If someone had asked me three years ago, shortly before I left for New York, how long I intended to stay, I would probably have replied “Forever!” with full conviction. Ever since I embarked on my doctoral studies I was completely clear about wanting to continue my scientific career in the USA. To my mind, the USA was the best, if not the only, place to engage in “genuine research”. Time flies and three years have passed very quickly – although I have to admit that some weeks when not a single day was spent outside the lab felt pretty endless (but that’s life as a scientist, it’s the same in the USA and in Austria) – and I am looking forward to returning to Austria with my new-found conviction that “genuine research” is not linked to any one particular country.
Place of Research
“Shoot for the moon, if you miss it, you will still land among the stars” – that was my motto when I applied for a postdoc position with the best laboratories in my discipline. And this is how I actually ended up with Nobel laureate Eric Kandel. My life and work here have helped me understand that good research starts by asking the right questions and that you can make a small but significant contribution to science by simply using analytical thinking and a few basic technical skills. And these are prerequisites you always carry with you, no matter where you decide to live and do research. My own understanding of where I wanted to live was strongly marked by what I experienced in New York – it was here that I felt I was really a European for the first time.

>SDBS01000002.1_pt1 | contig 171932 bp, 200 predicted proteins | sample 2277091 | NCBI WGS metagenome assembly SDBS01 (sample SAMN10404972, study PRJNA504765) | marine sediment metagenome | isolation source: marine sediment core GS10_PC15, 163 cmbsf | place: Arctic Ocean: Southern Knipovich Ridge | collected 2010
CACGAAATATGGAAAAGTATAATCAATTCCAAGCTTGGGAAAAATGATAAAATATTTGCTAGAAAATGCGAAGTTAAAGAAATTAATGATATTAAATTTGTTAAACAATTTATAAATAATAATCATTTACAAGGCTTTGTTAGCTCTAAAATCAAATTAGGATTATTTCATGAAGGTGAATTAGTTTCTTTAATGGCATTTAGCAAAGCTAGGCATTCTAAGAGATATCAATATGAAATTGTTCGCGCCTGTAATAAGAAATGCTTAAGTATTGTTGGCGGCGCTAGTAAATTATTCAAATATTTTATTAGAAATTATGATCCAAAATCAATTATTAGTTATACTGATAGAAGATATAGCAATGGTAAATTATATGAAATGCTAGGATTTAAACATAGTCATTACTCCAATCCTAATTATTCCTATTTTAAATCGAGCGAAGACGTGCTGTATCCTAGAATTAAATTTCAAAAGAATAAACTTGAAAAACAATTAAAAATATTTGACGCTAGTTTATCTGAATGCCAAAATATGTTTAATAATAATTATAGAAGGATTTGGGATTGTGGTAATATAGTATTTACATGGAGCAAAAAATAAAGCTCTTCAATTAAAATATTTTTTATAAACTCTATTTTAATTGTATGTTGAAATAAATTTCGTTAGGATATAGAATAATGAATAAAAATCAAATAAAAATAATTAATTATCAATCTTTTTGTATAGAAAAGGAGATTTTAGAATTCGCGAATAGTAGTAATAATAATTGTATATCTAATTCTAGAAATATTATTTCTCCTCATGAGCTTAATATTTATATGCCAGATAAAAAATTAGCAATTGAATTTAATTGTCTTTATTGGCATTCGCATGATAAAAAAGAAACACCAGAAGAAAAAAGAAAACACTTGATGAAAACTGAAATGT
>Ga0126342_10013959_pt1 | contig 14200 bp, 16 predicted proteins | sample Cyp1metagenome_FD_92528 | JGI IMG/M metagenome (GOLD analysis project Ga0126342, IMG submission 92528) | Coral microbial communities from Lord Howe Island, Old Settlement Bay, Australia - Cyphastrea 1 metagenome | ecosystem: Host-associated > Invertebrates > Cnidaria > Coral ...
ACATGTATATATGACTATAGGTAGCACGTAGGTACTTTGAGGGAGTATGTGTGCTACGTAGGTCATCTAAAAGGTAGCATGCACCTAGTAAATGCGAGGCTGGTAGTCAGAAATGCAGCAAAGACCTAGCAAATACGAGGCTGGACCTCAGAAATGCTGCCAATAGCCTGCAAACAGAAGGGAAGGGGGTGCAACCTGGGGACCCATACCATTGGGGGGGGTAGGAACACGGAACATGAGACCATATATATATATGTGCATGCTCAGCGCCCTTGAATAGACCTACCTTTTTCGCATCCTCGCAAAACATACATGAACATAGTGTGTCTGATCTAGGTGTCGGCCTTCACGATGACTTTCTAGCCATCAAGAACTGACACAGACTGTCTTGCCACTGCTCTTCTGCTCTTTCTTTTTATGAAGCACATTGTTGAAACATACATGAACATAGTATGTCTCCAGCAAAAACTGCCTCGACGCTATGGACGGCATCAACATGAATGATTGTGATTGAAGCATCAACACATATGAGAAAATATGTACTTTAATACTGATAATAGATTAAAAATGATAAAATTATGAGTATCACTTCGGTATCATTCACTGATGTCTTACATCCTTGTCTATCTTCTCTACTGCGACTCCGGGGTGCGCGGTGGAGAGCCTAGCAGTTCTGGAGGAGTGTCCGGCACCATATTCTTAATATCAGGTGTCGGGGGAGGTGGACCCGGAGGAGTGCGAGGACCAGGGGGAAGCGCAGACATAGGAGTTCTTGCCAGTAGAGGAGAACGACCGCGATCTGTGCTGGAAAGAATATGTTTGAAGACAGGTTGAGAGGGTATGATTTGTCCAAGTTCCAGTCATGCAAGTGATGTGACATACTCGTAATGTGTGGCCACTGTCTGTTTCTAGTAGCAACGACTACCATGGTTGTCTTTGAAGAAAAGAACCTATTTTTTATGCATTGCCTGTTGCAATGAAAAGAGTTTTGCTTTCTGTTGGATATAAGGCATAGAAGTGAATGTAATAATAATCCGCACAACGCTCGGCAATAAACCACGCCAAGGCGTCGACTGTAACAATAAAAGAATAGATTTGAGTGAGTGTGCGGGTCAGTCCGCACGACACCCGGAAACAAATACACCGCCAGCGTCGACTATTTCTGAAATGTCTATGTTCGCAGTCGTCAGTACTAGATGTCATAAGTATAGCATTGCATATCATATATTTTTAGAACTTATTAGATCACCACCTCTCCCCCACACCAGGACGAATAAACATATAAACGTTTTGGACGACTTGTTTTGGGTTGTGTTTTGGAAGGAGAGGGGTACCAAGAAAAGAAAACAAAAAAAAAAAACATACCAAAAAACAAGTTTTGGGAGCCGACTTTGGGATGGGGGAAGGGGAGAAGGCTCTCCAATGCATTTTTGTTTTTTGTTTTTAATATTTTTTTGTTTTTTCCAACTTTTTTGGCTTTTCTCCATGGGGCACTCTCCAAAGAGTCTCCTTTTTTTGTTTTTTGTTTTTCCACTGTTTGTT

And yet, the US is a great country! Unencumbered by stiff European protocol (“Don’t call me Professor, everyone calls me Eric.”) people here get right down to what matters without further ado. In the multinational melting pot of a cutting-edge research lab you get the unique opportunity to meet and learn to appreciate people from very different cultural backgrounds. It was also here that I met my husband Francisco who was born in Colombia and carries a Spanish passport. If we had not both chosen to go to Columbia University in New York due to our passion for science, our paths would likely never have crossed and we would very probably not be getting ready to embark on our future together in Austria right now …
At the outset of my scientific career I was quite worried that everything might already be researched and didn’t know where I should find the ideas for the rest of my life as a scientist. Through my interactions with the “big shots” here I have learned that we are still at the very beginning of understanding even the basics of most biological processes. The fundamental scientific insights we have gained are fragments that only provide the prerequisites for us to ask the right questions. The great thing about science is that you simply have to develop a model and appropriate experiments and then you’re set to prove to yourself and the rest of the world whether your ideas are closer to “science” or to “fiction”.
Just the opportunity to live in another country and get to know another culture is of inestimable value for one’s professional and personal development. If I were asked to quote one thing that has been particularly impressive or defining for me, it was the opportunity to see the first Afro-American president move into the White House! And so I return to Austria with new perspectives, a different way of seeing myself, my future, Austria – the USA, the concept of nationality and science in general and in specific terms. This – and the wonderful scientific publications I have been able to achieve here – will stay with me forever.
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